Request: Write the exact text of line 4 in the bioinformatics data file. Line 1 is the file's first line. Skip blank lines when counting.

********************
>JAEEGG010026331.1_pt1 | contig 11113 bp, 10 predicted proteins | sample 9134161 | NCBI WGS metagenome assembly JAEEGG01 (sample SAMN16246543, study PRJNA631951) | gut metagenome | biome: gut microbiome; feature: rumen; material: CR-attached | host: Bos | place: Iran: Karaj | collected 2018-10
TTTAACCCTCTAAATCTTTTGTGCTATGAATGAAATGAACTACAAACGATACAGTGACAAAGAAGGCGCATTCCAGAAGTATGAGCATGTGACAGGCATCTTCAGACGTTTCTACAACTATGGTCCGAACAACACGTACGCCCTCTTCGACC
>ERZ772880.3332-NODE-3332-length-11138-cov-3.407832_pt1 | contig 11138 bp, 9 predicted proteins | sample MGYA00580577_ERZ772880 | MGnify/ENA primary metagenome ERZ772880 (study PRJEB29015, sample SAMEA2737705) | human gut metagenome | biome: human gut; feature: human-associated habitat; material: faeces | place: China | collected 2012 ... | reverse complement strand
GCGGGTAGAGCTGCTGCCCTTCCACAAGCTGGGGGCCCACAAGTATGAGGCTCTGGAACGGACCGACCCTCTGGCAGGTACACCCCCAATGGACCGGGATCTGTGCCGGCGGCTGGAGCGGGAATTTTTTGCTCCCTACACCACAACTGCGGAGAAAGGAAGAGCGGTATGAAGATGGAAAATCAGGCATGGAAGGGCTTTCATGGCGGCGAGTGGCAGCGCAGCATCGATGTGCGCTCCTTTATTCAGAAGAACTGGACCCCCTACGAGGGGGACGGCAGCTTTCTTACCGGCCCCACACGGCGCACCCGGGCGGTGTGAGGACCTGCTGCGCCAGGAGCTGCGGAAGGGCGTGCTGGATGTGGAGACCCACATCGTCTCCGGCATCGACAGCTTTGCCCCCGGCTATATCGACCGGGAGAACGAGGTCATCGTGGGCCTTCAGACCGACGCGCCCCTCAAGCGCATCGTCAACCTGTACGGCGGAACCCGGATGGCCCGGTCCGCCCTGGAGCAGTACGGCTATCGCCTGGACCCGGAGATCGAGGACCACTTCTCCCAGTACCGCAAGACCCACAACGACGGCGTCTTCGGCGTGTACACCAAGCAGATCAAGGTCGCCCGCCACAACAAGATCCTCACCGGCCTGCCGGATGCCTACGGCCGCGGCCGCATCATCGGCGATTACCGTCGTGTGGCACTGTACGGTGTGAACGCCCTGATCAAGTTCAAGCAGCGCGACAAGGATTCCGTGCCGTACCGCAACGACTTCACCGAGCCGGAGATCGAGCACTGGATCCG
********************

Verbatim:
GCGGGTAGAGCTGCTGCCCTTCCACAAGCTGGGGGCCCACAAGTATGAGGCTCTGGAACGGACCGACCCTCTGGCAGGTACACCCCCAATGGACCGGGATCTGTGCCGGCGGCTGGAGCGGGAATTTTTTGCTCCCTACACCACAACTGCGGAGAAAGGAAGAGCGGTATGAAGATGGAAAATCAGGCATGGAAGGGCTTTCATGGCGGCGAGTGGCAGCGCAGCATCGATGTGCGCTCCTTTATTCAGAAGAACTGGACCCCCTACGAGGGGGACGGCAGCTTTCTTACCGGCCCCACACGGCGCACCCGGGCGGTGTGAGGACCTGCTGCGCCAGGAGCTGCGGAAGGGCGTGCTGGATGTGGAGACCCACATCGTCTCCGGCATCGACAGCTTTGCCCCCGGCTATATCGACCGGGAGAACGAGGTCATCGTGGGCCTTCAGACCGACGCGCCCCTCAAGCGCATCGTCAACCTGTACGGCGGAACCCGGATGGCCCGGTCCGCCCTGGAGCAGTACGGCTATCGCCTGGACCCGGAGATCGAGGACCACTTCTCCCAGTACCGCAAGACCCACAACGACGGCGTCTTCGGCGTGTACACCAAGCAGATCAAGGTCGCCCGCCACAACAAGATCCTCACCGGCCTGCCGGATGCCTACGGCCGCGGCCGCATCATCGGCGATTACCGTCGTGTGGCACTGTACGGTGTGAACGCCCTGATCAAGTTCAAGCAGCGCGACAAGGATTCCGTGCCGTACCGCAACGACTTCACCGAGCCGGAGATCGAGCACTGGATCCG